"Cavernous Angioma affects Hispanics in New Mexico at an alarmingly higher rate than other demographics," said Heinrich. "By expanding research and treatment centers across the country to identify, monitor, and treat individuals afflicted with this illness, we can take an important step to improve the livelihoods of New Mexicans and set our sights on developing a cure."
“Everyone in New Mexico deserves to live a quality, healthy life, but many Hispanic families in our state face Cerebral Cavernous Malformations, a disease in their brains that our science doesn’t fully understand. Our bill will help us learn more so we can treat and maybe one day prevent New Mexicans from suffering with the health effects related to the disease,” said Deb Haaland.
“Our country’s medical institutions are global leaders in research finding cures and treatments to some of the most pressing diseases of our time. It is time that Cavernous Cerebral Malformations (CCM) receives the attention and research funding it deserves, so we can provide some meaningful hope to the disproportionate number of Hispanics in New Mexico suffering from this debilitating condition and one day prevent it from afflicting future generations,” Torres Small said.
The legislation has received support from the Angioma Alliance. "We are grateful to Senator Udall and Representative Luján for recognizing the critical need for additional research and resources to find solutions for a disease that has devastated the lives of so many in our CCM patient community. CCM is an illness that crosses geography and generations. The CCM-CARE Act provides a map that points us toward a future with a better understanding of CCM and related illnesses and with less invasive treatments for all," said Connie Lee, Psy.D., President and CEO, Angioma Alliance.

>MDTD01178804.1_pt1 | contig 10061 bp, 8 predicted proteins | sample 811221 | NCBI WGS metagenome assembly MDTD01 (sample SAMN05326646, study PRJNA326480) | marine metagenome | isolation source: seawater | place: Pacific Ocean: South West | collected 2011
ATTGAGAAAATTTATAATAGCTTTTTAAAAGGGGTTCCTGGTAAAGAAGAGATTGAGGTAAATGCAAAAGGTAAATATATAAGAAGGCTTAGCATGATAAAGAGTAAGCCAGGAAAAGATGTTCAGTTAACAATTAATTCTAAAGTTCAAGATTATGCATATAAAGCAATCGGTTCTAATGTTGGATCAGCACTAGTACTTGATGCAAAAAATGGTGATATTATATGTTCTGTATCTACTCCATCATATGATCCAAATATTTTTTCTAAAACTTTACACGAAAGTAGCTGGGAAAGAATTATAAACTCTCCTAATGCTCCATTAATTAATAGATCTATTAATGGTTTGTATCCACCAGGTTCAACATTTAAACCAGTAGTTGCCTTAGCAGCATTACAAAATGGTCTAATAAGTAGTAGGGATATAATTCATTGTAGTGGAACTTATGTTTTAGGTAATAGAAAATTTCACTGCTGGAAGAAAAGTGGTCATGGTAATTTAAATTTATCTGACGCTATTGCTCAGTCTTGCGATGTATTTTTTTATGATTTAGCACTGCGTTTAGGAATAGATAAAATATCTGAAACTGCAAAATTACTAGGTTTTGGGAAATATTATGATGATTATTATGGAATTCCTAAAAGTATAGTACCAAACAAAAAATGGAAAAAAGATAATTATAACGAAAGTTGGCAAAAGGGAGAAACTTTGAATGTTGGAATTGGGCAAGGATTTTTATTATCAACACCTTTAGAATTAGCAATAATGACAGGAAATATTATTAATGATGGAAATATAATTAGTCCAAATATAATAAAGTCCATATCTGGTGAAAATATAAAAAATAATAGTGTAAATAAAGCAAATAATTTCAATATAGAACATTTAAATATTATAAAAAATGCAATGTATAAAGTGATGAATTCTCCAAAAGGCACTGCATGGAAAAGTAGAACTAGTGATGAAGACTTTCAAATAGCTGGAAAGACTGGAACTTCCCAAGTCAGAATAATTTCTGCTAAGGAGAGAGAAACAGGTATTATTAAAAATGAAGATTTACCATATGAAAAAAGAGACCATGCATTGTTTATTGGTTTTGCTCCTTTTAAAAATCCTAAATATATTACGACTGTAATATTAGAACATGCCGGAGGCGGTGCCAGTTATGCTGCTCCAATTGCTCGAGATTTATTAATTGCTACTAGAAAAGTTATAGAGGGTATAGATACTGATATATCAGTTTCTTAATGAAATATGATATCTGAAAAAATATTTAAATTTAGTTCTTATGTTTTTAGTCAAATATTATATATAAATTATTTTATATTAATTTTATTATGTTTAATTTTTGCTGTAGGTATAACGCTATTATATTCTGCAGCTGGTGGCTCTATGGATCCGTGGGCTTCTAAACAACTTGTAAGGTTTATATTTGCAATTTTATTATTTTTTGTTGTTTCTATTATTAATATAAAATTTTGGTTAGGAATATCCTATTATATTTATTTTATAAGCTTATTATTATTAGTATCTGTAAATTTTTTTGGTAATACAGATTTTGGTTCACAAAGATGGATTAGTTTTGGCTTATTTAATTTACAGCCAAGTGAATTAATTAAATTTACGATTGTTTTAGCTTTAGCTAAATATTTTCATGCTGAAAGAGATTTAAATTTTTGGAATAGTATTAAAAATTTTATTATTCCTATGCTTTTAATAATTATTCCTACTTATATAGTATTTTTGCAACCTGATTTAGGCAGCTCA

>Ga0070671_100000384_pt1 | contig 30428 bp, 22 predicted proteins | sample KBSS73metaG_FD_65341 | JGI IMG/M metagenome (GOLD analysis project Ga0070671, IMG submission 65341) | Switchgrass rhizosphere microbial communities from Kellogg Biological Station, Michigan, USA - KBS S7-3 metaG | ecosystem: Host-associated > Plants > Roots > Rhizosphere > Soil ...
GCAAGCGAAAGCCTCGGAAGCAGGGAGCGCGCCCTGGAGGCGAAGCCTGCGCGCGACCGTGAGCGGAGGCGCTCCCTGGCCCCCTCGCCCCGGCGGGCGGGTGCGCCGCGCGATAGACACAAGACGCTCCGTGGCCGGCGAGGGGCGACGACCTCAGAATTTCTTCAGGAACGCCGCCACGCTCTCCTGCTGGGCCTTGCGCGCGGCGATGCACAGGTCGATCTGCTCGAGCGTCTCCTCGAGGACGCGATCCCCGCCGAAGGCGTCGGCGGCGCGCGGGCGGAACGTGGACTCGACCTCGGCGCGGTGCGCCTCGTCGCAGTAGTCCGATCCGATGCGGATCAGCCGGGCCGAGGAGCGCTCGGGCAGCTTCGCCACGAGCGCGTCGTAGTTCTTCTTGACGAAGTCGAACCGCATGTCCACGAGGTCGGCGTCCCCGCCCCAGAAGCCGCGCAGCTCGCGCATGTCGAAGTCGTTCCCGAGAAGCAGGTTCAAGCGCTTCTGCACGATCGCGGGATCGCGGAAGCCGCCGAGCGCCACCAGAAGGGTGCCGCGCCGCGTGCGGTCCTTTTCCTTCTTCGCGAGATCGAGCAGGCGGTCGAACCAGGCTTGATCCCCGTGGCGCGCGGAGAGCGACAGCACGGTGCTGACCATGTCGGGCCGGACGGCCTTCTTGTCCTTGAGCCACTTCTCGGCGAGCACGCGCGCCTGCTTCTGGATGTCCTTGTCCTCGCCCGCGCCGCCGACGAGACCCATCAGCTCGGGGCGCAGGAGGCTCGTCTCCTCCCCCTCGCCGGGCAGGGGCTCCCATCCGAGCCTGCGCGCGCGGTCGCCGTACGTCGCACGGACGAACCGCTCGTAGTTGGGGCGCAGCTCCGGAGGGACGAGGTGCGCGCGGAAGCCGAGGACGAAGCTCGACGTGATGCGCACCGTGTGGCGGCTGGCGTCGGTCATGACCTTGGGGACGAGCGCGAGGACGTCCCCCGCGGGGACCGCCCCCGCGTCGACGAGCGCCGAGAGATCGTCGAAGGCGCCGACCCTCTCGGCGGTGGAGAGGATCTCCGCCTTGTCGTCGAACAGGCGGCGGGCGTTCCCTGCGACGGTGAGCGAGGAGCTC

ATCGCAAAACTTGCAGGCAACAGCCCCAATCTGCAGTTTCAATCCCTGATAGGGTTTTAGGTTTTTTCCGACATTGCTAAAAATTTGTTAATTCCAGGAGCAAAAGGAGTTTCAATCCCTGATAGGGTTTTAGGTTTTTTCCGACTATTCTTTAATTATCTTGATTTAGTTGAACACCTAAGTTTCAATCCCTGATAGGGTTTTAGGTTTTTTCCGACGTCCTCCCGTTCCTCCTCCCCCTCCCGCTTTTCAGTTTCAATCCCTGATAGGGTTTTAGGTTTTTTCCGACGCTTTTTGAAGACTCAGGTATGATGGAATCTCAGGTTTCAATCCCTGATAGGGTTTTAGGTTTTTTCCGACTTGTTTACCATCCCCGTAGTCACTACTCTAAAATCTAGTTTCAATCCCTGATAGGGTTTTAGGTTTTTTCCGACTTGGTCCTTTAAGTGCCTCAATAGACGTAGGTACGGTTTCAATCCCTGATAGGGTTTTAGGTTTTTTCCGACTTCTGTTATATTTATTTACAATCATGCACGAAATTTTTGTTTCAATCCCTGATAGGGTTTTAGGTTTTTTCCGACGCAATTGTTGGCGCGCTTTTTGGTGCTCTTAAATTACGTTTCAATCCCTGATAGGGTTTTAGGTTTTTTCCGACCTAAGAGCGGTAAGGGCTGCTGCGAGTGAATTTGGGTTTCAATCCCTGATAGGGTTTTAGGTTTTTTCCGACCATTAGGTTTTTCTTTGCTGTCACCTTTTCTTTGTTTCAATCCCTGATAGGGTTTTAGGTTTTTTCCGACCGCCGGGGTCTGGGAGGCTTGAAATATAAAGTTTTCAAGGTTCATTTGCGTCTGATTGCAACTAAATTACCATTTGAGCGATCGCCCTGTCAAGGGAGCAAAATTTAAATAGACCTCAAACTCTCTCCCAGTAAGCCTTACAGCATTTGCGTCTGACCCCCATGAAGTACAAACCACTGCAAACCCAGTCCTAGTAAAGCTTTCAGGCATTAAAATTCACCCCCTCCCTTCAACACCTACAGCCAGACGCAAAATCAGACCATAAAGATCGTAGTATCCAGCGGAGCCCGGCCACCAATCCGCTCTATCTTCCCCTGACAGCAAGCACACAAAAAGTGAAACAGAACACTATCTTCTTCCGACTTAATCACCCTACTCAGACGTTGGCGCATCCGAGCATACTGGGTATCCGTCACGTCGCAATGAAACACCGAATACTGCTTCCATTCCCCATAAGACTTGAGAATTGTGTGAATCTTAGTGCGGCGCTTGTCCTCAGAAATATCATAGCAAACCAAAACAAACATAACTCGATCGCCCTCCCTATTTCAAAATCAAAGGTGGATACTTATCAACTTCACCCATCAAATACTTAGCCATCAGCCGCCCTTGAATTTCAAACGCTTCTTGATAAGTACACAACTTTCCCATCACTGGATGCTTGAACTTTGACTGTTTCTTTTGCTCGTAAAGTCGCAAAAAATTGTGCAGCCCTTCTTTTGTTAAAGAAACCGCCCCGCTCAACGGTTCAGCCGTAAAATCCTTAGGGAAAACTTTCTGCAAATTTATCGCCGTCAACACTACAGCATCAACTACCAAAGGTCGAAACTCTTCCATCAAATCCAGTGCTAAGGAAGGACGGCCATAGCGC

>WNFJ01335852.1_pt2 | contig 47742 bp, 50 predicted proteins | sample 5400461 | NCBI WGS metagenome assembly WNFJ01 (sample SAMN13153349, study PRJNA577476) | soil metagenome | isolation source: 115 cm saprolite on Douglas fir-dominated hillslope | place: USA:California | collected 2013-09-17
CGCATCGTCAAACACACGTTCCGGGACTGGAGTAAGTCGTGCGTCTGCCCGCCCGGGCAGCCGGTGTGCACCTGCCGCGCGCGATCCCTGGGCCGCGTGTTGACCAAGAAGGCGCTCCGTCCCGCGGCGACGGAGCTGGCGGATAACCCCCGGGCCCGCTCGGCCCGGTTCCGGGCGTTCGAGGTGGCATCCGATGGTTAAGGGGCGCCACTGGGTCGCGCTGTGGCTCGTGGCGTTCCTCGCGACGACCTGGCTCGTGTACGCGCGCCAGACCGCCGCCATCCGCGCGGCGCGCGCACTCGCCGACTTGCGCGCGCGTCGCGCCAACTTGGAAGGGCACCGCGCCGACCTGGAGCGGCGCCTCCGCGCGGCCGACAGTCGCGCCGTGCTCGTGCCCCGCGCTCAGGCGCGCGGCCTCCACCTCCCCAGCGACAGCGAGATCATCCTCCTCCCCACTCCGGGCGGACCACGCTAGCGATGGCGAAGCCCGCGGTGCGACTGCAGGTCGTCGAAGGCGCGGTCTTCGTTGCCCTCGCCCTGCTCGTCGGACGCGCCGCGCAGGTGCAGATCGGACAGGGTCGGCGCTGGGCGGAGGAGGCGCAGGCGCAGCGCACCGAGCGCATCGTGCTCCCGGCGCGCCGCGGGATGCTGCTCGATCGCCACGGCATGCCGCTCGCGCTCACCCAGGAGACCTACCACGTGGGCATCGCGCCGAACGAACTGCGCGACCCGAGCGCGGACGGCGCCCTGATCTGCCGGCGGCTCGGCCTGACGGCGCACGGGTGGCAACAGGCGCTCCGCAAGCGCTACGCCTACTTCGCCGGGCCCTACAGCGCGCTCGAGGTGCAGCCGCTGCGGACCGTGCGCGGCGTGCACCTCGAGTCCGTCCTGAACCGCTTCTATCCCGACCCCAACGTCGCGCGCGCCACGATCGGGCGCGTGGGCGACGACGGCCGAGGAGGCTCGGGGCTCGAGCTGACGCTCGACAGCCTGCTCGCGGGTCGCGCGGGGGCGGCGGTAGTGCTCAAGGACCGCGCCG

"The CCM-CARE bill brings hope for thousands of American patients and their care givers who suffer from cerebral cavernous malformation (CCM). Comprehensive research funding that stimulates collaboration among physicians, patients, bench scientists, epidemiologists, public health specialists, and advocates, can lead to development of treatment for this otherwise untreatable disease. Since New Mexico has a large number of patients with CCM, this bill, once approved, will positively impact the many lives of our CCM population in this state and the region. The research funding will not only help improve quality of life in current CCM patients but will also assist in finding a cure for our future generations affected by this genetic syndrome," said Atif Zafar, Medical Director of the CCM Center of Excellence at UNM.